Padraig Harrington has tumbled down the world ladder and out of golf's elite top 50 but there's plenty of fight in the 'old' warhorse yet.
Dublin's three-times Major champion positively bristled yesterday when it was suggested during an Irish Open media conference call that he might welcome a little time in the shade cast by the US Open-winning feats of Rory McIlroy and Graeme McDowell.
"I certainly don't relish being in the shadows," retorted Harrington, leaving no doubt about his determination to show who's boss when the event returns to Killarney on July 28-31, the August Bank Holiday weekend.
In the absence of a replacement for '3' as title sponsor, the Irish Open purse is slashed from €3m to €1.5m. Yet crowds in excess of the 80,000 who watched England's Ross Fisher pip hard-charging Harrington last year are expected.
However, Harrington dispels any suggestion of a 'War on the Lake Shore' between himself and man-of-the-moment McIlroy.
"Actually, it's hard to be a rival of Rory," he explains. "You always walk away from conversations with him thinking 'this is one nice guy.'
"He's one of the most confident people I've come across who doesn't have even a glimmer of arrogance.
"So, I hardly feel like it's a competition with Rory, or Graeme for that matter. I'm still well motivated about doing my own things in golf and don't need external factors.
"Like most professional golfers, I'm more in competition with myself out there than anyone else."
On that score, Harrington hasn't fared well recently. In nearly three years since his back-to-back victories at the 2008 British Open and US PGA, he's won just once -- an Asian Tour event in Malaysia last October.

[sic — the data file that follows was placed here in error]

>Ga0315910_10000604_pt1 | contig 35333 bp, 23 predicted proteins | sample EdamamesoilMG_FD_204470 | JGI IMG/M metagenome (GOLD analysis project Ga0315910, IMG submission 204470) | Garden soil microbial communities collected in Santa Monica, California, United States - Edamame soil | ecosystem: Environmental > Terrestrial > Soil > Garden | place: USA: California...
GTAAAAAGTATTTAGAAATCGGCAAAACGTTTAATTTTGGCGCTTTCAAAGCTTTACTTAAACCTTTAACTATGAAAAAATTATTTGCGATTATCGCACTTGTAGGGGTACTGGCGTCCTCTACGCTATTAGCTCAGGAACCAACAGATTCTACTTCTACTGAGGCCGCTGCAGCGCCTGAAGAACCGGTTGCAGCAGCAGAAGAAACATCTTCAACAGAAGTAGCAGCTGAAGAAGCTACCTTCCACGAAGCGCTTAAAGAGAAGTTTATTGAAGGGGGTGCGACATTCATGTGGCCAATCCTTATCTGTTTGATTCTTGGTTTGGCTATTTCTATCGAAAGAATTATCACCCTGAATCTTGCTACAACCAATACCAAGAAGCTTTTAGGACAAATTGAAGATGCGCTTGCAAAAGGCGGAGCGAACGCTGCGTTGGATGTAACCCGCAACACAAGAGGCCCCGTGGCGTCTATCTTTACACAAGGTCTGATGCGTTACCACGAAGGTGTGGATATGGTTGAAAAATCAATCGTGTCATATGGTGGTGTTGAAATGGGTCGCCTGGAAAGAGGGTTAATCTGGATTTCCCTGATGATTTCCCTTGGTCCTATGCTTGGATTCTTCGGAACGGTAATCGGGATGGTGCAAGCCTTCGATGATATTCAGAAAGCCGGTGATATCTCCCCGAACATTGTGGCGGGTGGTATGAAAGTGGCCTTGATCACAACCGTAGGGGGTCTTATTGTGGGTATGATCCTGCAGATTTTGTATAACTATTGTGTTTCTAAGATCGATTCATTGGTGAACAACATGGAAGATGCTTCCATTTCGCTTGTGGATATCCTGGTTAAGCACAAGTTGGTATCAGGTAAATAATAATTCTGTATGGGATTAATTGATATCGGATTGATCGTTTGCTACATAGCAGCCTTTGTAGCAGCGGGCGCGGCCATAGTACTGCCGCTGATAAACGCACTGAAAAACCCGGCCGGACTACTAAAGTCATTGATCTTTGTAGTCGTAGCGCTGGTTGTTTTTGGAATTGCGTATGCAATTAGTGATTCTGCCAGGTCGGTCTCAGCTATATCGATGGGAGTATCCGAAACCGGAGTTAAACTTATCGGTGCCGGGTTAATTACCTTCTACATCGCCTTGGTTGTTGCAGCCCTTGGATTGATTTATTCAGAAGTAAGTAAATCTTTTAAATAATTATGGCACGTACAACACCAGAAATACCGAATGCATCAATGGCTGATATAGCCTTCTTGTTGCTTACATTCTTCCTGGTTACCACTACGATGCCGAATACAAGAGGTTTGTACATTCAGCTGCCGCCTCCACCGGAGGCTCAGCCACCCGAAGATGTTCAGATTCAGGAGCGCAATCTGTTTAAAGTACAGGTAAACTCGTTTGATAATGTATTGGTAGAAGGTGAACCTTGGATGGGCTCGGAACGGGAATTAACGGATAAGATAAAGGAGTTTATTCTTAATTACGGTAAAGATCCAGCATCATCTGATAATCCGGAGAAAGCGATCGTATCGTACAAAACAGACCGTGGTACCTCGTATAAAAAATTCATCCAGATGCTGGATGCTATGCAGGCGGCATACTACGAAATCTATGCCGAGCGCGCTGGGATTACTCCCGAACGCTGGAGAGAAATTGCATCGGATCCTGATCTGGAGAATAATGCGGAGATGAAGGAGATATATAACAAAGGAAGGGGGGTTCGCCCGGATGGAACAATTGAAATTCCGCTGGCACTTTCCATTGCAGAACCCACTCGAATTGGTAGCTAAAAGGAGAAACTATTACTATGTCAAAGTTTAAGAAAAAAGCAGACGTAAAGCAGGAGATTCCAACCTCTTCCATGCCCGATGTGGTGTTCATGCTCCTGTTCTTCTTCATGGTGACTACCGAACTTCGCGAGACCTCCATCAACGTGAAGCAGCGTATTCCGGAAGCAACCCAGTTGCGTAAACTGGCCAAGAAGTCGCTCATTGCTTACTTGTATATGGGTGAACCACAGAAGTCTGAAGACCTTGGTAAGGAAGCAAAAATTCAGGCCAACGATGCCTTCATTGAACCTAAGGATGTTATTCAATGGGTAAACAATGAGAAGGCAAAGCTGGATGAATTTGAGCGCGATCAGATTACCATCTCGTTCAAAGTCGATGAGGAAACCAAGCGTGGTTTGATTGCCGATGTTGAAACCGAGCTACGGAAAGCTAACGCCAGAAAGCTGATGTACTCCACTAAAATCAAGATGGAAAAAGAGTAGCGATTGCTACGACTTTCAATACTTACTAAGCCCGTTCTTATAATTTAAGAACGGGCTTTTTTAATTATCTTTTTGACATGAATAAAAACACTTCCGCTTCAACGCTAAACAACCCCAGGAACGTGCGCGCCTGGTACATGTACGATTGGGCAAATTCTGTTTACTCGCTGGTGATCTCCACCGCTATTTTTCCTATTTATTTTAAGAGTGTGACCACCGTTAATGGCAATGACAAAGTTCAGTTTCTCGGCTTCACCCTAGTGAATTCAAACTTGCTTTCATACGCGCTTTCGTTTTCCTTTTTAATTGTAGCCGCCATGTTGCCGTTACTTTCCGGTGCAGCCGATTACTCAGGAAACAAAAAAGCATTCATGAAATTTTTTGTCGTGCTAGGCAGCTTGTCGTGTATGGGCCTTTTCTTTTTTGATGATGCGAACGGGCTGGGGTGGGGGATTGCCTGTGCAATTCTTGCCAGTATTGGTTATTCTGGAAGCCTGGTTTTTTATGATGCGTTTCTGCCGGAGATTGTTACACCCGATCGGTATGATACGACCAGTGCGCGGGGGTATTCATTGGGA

Including April's Masters, he's missed three cuts and registered just one top-10 in his last seven events and, after finishing 45th behind McIlroy at Congressional, admitted he'd been getting impatient with himself on the course.
Yet he insists just one little piece of the jigsaw is missing.
"I'm not quite putting all my game together and it's not for the lack of effort, enthusiasm or diligence," he said. "I'm doing all the right things and going through the right processes, but I'm just missing that little bit. Out on the course, you wouldn't see any difference between now and the way I played two years ago. Maybe I holed a putt or two more back then, which breeds a bit more confidence into the rest of your game.
"I tend to be shooting a lot of 70s at the moment. Turn them into 68s and I'm winning tournaments."
Convinced McIlroy (22) can exceed the record 18 Majors won by Jack Nicklaus, Harrington urges fans to take "this opportunity to go and see him play."
McIlroy's presence, and the decision of Killarney to once again stage the town Summer Fest in conjunction with the tournament, should ensure a repeat of the exciting 'old time' Irish Open atmosphere which surrounded last year's event.
Failte Ireland are ploughing €1.25m into this golf-tourism showpiece and with support from prominent individuals and the business community, Tour chief executive George O'Grady predicts it'll break even.
Sponsorship negotiations with a major multi-national corporation have been ongoing since spring -- too late for this season, but a big long-term deal is expected to come into operation from next year.